Uncomfortable to acknowledge though it is, agriculture is helping to wreck the climate. Fighting climate change means eating less meat, writes Eleanor Nurse.
World leaders will soon gather in Paris for the UN Climate Change Conference to forge a new global climate deal. The overarching goal of the conference is for a universal agreement to reduce greenhouse gas emissions and halt temperature rises, but one of the most significant contributors to global warming is likely to escape without even a mention – animal agriculture.
While every type of food production generates some greenhouse gas, the production of meat, dairy and, to a lesser extent, eggs have a particularly acute effect on our climate.
In 2006 the UN estimated that livestock production is responsible for 18 per cent of greenhouse gas emissions, making it a bigger contributor than all the cars, planes, trains and ships combined.
The most significant source of these greenhouse gas emissions is from methane produced by animal digestion – yes, burps and farts. In Australia this process creates about three million tonnes of methane annually. This is significant because in the short term, methane is a more effective global warming agent than carbon dioxide.
In 2007, Australasian Science Magazine reported that over a 20 year period methane created by animal agriculture in this country would have a greater effect on global warming than emissions from all of Australia’s coal fired power stations combined.
None of this is new information, yet few of the environmental organisations who campaign on climate issues even mention that lowering your meat and dairy consumption has the potential to greatly reduce your carbon footprint.
Part of the immunity afforded to animal agriculture goes to our emotional connection to food and to the significant contribution food production brings to the Australian economy. The problem also reflects the hard fact that most people who identify as ‘environmentalists’ simply don’t want to adopt a plant-based diet, let alone tell anyone else to. But these factors shouldn’t make animal agriculture immune to scrutiny.
Already, farming lobby groups in the EU are beginning to resist climate policy by openly opposing directives that place caps on methane emissions. While this defensive play may seem like a good idea to them now, in the longer term the agriculture sector has plenty to lose if emissions continue unabated.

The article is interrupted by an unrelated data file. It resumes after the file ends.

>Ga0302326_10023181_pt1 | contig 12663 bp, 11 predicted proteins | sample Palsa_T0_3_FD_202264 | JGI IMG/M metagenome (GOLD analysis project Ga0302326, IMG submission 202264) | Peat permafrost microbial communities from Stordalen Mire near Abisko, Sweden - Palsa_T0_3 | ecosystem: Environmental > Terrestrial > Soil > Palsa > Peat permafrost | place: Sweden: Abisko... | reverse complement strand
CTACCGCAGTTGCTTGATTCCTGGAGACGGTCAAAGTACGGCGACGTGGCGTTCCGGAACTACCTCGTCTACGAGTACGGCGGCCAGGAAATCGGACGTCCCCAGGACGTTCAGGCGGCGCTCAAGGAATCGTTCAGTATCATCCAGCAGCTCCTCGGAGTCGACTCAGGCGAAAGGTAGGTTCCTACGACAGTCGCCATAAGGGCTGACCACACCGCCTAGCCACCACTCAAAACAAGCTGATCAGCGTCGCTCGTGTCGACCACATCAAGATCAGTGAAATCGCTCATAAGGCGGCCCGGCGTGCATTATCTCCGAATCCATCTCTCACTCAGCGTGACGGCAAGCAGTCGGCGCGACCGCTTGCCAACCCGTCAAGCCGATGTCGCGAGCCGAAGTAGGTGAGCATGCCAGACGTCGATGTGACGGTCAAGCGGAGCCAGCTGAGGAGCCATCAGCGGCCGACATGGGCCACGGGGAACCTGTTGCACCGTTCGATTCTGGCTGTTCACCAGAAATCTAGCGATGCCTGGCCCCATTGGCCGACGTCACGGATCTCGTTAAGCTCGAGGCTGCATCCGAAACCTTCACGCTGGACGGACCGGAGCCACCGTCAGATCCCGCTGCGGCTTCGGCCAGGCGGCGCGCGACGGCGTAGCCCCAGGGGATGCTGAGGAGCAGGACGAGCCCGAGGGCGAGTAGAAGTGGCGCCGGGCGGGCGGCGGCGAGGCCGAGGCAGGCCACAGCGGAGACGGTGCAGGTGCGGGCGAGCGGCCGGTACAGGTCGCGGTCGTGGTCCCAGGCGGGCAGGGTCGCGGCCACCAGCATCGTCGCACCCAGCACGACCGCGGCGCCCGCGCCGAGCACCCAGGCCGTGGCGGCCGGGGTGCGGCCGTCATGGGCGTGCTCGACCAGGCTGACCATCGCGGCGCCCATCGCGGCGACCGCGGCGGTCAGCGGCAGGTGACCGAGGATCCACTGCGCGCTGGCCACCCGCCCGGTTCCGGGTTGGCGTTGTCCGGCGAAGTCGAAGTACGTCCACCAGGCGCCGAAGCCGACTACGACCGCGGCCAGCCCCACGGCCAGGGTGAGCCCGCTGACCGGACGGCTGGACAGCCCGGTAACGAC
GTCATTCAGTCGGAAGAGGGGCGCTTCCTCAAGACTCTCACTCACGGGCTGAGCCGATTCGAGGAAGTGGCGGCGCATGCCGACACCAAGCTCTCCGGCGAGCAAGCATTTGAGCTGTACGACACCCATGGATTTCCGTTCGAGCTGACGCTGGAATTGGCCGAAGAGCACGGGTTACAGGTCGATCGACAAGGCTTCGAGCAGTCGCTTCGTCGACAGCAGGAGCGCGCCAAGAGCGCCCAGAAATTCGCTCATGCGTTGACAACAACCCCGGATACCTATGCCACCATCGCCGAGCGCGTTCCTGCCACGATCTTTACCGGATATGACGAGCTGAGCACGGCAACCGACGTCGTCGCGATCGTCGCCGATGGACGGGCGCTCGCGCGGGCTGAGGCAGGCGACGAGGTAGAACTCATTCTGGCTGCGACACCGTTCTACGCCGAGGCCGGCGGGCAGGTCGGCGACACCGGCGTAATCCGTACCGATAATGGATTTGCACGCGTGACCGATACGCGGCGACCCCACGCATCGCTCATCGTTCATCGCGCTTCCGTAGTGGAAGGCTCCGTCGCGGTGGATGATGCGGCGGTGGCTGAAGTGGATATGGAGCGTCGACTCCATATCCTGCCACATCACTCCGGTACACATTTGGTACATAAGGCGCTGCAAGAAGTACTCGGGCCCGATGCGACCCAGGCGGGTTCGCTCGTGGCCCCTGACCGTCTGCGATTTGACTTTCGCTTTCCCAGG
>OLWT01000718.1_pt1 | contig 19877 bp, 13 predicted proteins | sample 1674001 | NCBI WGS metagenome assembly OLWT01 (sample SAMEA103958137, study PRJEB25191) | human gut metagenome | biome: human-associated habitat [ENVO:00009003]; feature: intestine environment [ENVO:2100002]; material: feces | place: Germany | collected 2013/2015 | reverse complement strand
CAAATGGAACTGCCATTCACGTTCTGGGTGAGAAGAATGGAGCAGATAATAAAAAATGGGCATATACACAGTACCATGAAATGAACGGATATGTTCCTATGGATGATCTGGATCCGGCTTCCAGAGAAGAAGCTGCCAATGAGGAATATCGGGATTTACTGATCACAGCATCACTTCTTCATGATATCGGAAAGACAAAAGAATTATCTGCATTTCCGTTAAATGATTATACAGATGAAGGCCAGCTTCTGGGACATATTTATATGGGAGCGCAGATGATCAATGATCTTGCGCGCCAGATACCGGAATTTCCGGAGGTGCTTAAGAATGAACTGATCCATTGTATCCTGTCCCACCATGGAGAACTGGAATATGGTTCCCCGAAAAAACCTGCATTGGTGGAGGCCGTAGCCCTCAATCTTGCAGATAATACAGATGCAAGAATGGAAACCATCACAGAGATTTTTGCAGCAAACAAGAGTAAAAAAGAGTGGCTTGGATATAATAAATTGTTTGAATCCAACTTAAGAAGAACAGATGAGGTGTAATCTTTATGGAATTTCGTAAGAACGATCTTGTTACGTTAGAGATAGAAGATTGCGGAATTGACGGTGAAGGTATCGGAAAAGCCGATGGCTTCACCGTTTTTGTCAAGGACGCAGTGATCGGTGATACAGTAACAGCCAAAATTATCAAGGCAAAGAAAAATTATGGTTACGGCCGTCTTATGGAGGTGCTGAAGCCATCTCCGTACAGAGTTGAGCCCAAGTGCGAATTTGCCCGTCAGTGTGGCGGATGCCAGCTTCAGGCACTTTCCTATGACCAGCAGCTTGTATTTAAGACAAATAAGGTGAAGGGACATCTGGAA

Climate change is exacerbating drought conditions and drying out some of our most agriculturally productive regions. It has contributed to changes in rainfall patterns and increases in heat, effects that are felt most severely by farmers.
ABC’s Landline recently reported on a drought-weary Queensland cattle farmer who fled the effects of global warming by relocating to Tasmania, opting to move his whole operation across the country rather than ditch an environmentally unsustainable business. This move speaks volumes about the refusal of graziers to realise the interconnectedness of meat production, climate change and drought.
It’s time we start joining these dots. As consumers, we have to start thinking about meat and dairy as environmentally dangerous goods, not unlike coal and cars.
If we do, the good news is that the results can be swift and dramatic. Reducing meat and dairy consumption has already been flagged by the UN as the ‘most attractive opportunity’ to deliver quick reductions in emissions. As long as animal agriculture remains off the table though, these reductions can’t ever materialise.
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